The P-51 is famous for its advanced-for-its-time aerodynamics, the prime example of which is the radiator design under the belly which utilizes the Meredith effect to, in effect, turn it into a mini jet engine. Now, the cylinder walls and cooling fins of air-cooled radials are much hotter than whatever cooling liquid that's used in the P-51's water cooler, so is it possible to produce a similar cowling for the air-cooled radials? Is there any example of such a cowling on WWII airplanes?
The Meredith effect is to recover radiator drag by using engine heat for thrust, just like a jet engine. It worked very well in the P-51 Mustang, actually adding a few knots of airspeed.
It also would work well with any source of heat, including a nuclear reactor, so yes it would work with aircooled engines.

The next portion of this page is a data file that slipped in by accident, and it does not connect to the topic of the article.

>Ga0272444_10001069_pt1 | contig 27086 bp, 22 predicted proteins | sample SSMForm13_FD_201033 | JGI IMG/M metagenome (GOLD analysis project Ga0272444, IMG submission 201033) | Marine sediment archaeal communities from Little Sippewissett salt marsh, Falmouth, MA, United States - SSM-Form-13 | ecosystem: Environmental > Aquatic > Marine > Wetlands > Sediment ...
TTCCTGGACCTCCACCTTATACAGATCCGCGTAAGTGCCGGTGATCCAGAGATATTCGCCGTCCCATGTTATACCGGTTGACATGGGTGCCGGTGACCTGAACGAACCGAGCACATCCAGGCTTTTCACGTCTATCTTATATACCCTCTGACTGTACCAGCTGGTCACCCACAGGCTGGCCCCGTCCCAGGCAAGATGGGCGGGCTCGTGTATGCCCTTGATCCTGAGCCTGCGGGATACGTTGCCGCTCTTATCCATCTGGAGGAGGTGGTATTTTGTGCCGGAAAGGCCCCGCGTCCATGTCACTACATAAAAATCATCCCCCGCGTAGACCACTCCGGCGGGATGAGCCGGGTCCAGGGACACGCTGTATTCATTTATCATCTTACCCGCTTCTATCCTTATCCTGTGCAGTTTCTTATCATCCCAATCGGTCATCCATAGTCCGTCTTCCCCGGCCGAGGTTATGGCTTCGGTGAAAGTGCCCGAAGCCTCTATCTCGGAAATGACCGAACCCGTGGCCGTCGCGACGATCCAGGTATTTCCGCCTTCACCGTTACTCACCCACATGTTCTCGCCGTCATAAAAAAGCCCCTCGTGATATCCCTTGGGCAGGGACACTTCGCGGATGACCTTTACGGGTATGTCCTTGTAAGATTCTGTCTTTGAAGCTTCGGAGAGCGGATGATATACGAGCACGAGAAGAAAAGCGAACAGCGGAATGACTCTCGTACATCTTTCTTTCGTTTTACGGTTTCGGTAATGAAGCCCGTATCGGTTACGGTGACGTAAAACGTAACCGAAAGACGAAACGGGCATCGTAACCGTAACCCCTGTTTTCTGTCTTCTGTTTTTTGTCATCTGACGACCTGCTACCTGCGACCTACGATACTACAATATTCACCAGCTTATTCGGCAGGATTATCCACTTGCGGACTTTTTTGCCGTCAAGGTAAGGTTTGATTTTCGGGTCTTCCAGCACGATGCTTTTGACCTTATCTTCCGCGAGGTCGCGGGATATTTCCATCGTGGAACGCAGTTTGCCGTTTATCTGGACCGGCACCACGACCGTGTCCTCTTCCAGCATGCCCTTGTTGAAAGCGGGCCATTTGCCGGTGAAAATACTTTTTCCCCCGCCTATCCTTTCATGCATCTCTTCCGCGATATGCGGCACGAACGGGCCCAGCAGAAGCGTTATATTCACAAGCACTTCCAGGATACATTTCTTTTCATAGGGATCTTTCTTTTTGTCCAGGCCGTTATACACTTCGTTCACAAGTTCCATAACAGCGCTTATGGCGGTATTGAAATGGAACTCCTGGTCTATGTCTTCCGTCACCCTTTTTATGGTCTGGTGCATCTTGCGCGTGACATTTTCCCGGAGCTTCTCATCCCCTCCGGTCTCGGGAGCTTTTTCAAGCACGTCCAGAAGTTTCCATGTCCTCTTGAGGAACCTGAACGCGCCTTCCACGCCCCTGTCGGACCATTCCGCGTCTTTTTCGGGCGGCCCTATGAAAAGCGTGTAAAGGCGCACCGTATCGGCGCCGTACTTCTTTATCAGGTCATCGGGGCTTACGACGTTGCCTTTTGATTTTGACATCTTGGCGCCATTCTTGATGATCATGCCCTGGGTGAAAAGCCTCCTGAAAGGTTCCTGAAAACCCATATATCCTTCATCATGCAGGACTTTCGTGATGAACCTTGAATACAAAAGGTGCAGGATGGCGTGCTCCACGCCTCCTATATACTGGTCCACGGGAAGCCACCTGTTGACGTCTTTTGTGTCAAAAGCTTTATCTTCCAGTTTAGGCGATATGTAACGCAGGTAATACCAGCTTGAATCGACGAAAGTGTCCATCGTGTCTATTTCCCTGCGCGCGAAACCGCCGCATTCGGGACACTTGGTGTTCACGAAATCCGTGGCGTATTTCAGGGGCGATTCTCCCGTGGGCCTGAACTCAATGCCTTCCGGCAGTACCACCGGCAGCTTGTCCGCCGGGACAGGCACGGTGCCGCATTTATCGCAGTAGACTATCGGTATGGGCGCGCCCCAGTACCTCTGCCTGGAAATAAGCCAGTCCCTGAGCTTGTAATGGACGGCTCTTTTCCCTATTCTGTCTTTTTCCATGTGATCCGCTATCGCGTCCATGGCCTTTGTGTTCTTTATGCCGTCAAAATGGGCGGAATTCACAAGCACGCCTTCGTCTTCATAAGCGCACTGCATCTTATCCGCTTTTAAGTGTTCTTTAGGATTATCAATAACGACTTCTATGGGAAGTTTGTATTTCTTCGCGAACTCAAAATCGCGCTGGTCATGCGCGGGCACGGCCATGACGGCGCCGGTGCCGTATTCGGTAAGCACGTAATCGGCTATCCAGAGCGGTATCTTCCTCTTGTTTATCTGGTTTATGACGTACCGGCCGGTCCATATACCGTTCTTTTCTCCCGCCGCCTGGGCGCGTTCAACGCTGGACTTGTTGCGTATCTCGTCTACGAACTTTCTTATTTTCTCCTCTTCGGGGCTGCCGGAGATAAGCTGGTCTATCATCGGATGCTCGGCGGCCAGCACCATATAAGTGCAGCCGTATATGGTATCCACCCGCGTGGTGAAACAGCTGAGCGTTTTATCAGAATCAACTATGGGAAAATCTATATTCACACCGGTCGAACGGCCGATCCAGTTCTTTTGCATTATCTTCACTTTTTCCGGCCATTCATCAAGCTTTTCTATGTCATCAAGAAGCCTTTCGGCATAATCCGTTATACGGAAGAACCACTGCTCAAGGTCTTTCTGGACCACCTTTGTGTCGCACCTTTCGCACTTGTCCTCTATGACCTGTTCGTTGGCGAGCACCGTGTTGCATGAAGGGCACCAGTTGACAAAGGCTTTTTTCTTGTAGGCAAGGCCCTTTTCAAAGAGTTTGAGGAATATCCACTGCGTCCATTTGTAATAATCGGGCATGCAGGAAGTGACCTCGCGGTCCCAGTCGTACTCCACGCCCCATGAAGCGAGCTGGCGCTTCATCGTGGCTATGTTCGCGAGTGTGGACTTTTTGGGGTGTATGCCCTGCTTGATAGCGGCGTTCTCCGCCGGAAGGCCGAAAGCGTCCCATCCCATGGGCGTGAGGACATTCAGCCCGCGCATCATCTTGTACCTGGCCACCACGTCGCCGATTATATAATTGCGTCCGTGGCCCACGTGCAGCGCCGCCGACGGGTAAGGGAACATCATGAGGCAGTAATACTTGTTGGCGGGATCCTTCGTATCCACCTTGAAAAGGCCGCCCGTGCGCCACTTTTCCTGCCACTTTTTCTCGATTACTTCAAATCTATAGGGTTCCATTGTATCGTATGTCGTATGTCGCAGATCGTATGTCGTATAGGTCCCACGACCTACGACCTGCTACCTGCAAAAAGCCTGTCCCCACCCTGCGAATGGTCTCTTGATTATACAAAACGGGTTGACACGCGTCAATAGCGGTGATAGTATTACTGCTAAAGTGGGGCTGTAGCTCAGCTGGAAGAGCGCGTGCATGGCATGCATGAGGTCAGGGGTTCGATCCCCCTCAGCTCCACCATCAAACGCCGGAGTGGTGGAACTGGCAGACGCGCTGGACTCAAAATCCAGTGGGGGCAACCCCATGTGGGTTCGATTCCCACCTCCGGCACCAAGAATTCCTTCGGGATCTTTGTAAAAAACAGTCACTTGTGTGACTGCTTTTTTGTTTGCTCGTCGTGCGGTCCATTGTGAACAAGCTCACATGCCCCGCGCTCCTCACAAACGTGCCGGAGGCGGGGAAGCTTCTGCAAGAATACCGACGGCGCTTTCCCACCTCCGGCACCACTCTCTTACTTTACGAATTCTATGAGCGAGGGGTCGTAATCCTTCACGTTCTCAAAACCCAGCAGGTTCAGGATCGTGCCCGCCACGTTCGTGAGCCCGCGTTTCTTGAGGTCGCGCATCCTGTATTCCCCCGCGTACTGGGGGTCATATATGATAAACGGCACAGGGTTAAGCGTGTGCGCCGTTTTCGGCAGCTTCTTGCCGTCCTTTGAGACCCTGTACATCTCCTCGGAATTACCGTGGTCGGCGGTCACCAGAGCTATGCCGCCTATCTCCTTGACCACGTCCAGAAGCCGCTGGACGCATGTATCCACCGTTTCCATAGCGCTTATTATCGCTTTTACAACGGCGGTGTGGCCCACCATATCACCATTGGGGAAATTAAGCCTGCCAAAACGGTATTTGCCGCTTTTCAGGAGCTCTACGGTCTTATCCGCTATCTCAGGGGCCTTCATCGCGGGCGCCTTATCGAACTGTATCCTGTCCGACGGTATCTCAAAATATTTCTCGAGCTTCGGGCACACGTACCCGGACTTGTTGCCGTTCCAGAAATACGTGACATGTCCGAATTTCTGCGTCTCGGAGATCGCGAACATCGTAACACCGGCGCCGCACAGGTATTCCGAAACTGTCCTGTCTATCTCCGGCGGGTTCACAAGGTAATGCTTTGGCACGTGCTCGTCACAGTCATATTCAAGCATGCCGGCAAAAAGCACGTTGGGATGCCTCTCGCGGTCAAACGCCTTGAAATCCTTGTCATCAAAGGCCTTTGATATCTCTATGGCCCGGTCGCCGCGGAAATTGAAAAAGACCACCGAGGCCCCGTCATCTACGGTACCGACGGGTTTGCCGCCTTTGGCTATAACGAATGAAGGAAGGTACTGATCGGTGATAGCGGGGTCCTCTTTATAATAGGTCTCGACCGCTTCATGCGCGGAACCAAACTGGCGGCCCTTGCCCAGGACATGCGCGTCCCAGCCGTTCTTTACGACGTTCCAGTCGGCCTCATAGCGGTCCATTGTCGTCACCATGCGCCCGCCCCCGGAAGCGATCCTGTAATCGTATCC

The issue is drag from the radiator. Aircooled radials have much greater frontal drag, so it worked, just not as well. Efforts to reduce drag in the B-36 bomber resulted in roasted engines, particularly the rearward banks of the "corncob" R-4360 radial. Overheating is a major concern, as is drag. Engineers try to find a good balance.
I had to go look up what the "Meredith Effect" was (and edited your question to include a link to Wikipedia).
As I was reading through the Wiki article, I found the answer to your question:
Many engineers did not understand the operating principles of the effect. A common mistake was the idea that the air-cooled radial engine would benefit most, because its fins ran hotter than the radiator of a liquid-cooled engine, with the mistake persisting even as late as 1949. (Source)
So no, the Meredith Effect will not work on an air-cooled engine.